Last week, Nazara, one of India’s oldest gaming companies, announced the acquisition of Nodwin Gaming. This comes a year after the firm announced plans to enter into the e-sports space. Nodwin has been working towards making e-sports a mainstream event in the country through its partnerships with international heavyweights like the Electronic Sports League (ESL) and Valve.
Gadgets 360 spoke to Nazara CEO Manish Agarwal and Nodwin CEO and Managing Director, Akshat Rathee to understand more about the deal at hand.
“The game plan with this acquisition is simple. Nazara’s e-sports venture will be led by Nodwin. It's an independent subsidiary so they will do leagues and cups as their own IP and for third-parties as they have in the past,” says Agarwal.
Previously, Nazara had stated its intent to run its own e-sports league. It planned to create an entire e-sports ecosystem from a grass roots level similar to Blizzard's Overwatch League, or cricket's IPL, but for multiple games as well as having its own e-sports league. This is still the intention, but when it will happen is yet to be decided.
“As for a Nazara Gaming League, we’re 100 percent doing it, but it depends on timing it right,” Rathee confirms. “It has to build return on investment and value for Nazara, if it will stand on its own legs, we’ll go ahead and do it.”
Considering Nazara’s strengths lie in mobile game distribution and publishing, Agarwal believes this deal gives it the flexibility to diversify, despite the scale of the gaming in the nation. The partnership with Nazara ensures Nodwin entry into international markets like the Middle East, South East Asia, and Africa — locations where Nazara has a presence and pre-existing relationships with telcos and brands, allowing it to serve e-sports on platforms popular to these territories, be it PC or mobile. India however, will be mobile first.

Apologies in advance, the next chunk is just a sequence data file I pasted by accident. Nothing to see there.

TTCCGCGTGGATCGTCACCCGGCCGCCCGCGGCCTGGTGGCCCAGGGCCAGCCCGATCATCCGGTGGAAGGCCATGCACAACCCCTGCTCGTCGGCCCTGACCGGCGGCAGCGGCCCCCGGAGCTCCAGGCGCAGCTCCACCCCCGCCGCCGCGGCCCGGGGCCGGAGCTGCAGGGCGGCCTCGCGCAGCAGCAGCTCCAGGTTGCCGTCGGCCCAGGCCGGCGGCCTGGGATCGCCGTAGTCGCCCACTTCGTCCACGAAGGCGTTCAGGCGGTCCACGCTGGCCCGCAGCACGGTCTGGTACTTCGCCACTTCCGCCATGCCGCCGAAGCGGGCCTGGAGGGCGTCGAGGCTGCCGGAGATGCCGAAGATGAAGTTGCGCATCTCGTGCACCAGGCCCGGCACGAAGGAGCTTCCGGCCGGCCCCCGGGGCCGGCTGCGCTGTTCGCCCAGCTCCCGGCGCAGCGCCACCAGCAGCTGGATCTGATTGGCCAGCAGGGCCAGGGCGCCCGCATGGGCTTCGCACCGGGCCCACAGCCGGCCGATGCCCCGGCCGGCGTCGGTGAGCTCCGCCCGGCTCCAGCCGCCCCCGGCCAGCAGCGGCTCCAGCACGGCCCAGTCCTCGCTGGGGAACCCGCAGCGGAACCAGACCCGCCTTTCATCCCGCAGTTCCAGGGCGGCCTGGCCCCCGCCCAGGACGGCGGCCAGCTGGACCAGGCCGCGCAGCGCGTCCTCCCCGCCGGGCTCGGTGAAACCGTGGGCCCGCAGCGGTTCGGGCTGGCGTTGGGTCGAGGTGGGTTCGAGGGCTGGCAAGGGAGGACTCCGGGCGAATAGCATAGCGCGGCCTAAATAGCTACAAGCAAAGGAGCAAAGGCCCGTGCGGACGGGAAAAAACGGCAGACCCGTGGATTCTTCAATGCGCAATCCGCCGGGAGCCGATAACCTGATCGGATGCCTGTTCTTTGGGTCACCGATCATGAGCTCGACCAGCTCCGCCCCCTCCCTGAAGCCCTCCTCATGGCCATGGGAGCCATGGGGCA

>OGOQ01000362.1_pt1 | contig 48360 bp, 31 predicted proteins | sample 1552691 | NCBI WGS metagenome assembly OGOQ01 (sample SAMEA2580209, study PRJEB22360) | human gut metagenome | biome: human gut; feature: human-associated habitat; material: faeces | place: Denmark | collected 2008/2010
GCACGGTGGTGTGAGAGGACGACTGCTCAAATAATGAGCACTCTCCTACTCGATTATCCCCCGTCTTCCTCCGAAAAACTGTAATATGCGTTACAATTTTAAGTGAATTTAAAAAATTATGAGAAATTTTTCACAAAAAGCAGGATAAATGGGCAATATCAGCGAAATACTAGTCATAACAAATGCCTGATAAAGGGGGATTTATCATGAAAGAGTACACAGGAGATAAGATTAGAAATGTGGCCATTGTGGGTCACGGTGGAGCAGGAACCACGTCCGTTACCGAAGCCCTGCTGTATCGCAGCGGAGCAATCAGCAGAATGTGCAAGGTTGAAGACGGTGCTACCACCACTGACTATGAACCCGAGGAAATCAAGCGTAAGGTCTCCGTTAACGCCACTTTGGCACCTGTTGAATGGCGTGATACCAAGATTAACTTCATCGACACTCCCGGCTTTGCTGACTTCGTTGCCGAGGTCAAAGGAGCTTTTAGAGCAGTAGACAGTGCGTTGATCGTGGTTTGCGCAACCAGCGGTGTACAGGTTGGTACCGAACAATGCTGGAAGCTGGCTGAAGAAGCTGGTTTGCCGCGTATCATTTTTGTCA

“The Indian market is still very small across multiple segments, whether its freemium on mobile or e-sports. We want to be a dominant force in gaming and not in just one particular segment of gaming,” Agarwal says. “The obvious extension [due to the number of smartphones in the country] is how we create e-sports on mobile because of the sheer ubiquity of mobile. We believe that e-sports over a period of time will be led on mobile and then from our experience with distribution and with networks into global mobile gaming fraternity, and our status as a publisher will come in handy.”
While past plans pegged revenue from advertising and merchandise, Agarwal sees brand sponsorships for events and content rights for matches streamed on OTT platforms in India and countries with a sizeable Indian audience being potential money-spinners.
What would this mean for Nodwin? For years the company has catered to hardcore gamers, predominantly on PC. Rathee believes that it’s established enough to consider expanding into other segments, making smartphones the next port of call. As for the game of choice, Rathee singles out Clash Royale as one of the more popular options. No surprises considering other e-sports firms have also acknowledged the popularity of Supercell’s competitive title.